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I am a Curator: Stuart Harvey

I was the man who always felt out of my time. I was kind of gruff, I liked things that were built to last, so when I walked into TTR [Toronto Terminals Railway] and started working on the Grand Old Lady, Union Station, it was like a living, breathing museum and all of a sudden, it’s in my blood, I’m a curator.

– Stuart Harvey, Train Movement Director, 2020

Black and white archival photograph of the interior of a large railway station. The photograph is taken from above and shows many ticket counters on the right hand side. There are several people walking around the station.

1949 view of the Great Hall of Union Station.

Toronto’s Union Station is the busiest passenger rail facility in Canada. Forty million travelers move through the station  every year. This number is expected to double in the next 20 years. Ensuring that every one of these people travels safely is an important job. Stuart Harvey also found the allure of working in a historic building compelling.

Professional Wrestling

Stuart did not grow up dreaming about working for the railways. Instead, he originally worked in construction. Then in the 1980s, he thought about becoming a professional wrestler. He needed a job to pay the bills which would give him time to train. He got a maintenance job for the railways, which was more related to professional wrestling than one might think. Not only were they both physical jobs, but they both also required Stuart to be outspoken.

Black and white archival photograph of the front of a large railway station. There are vintage cars driving on the street in front of the station and two women carrying shopping bags in the foreground.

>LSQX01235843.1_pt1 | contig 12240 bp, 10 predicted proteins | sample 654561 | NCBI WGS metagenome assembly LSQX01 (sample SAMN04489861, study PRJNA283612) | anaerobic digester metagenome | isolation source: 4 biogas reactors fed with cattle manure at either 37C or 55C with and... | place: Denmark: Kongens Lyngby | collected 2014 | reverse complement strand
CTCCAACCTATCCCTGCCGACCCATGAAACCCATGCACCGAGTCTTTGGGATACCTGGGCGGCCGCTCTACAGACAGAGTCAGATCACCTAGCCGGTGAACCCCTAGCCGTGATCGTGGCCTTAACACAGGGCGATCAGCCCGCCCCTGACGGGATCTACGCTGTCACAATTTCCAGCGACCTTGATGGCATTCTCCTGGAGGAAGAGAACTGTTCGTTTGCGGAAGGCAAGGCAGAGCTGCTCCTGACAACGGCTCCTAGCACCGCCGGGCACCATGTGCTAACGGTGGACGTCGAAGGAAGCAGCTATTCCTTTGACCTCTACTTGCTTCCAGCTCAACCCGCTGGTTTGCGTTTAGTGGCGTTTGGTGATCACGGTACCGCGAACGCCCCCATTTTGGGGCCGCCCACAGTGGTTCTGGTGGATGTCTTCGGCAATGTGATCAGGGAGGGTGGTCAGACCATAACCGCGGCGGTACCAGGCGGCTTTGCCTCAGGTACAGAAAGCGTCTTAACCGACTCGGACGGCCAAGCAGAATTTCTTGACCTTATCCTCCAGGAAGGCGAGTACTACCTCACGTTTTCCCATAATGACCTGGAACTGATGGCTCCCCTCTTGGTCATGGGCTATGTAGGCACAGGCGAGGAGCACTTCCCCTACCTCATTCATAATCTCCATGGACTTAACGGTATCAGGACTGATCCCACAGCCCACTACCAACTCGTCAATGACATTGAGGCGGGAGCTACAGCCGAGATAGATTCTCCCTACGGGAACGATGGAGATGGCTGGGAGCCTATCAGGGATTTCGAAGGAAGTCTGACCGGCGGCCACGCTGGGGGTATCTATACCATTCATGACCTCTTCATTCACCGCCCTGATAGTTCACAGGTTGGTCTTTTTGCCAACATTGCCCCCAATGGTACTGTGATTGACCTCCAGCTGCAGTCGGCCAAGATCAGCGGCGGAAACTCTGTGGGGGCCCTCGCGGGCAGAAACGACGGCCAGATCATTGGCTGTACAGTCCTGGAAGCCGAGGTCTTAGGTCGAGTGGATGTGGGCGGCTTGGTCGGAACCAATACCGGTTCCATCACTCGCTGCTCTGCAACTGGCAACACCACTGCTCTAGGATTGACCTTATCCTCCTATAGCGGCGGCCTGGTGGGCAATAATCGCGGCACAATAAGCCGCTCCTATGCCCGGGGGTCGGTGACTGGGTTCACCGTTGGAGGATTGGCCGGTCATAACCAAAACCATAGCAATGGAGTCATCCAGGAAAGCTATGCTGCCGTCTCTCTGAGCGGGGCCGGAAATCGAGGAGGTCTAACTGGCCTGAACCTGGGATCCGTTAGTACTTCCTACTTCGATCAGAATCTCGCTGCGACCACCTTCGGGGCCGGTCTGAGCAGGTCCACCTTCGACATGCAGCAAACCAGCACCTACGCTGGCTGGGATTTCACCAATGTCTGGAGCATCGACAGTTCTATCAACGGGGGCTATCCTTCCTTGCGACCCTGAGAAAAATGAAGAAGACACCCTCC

Toronto’s Union Station in 1971.

Stuart’s professional wrestling career came to an end with the final physical examination. A previous injury meant he was not able to continue as a wrestler. Instead of going back to construction, Stuart was inspired to keep working in the railways because of Union Station. For him, “what boy doesn’t want to play with a train set, and, here, you get to work with the world’s largest train set.”

Unpredictable Days

As Stuart explains, there are no typical days at Union Station. With so many people and trains, many different things can happen:

One morning, … I was working the John Street Tower and [the] signal maintainer and … [I] got the call that there [was] an obstruction in between the tracks, and I have got to go out and move the obstruction. I get out there, and there is a broken knuckle in the middle of the track. I’m alone and I have to lift this knuckle and get it off the tracks. I get it off the tracks and the trains run … my boss calls me up to the office … (he was an old navy man, Tony, great guy), and he goes ‘Stuart the G7 is coming to Toronto and we need a liaison to go with the presidential security team. You were in the army.’ I was a reservist but okay. Next thing you know, I’m out there driving around the president of the United State’s security team for the G7 so they can set up, you know, they’re getting my input, where to set up and what to check.

– Stuart Harvey, Train Movement Director, 2020

A colour still image captured of a video recording. A man is looking off camera with his hands folded in his lap.

Stuart Harvey during his interview at the Toronto Railway Museum.

Unpredictable Days. Enjoy this audio clip with an English transcription.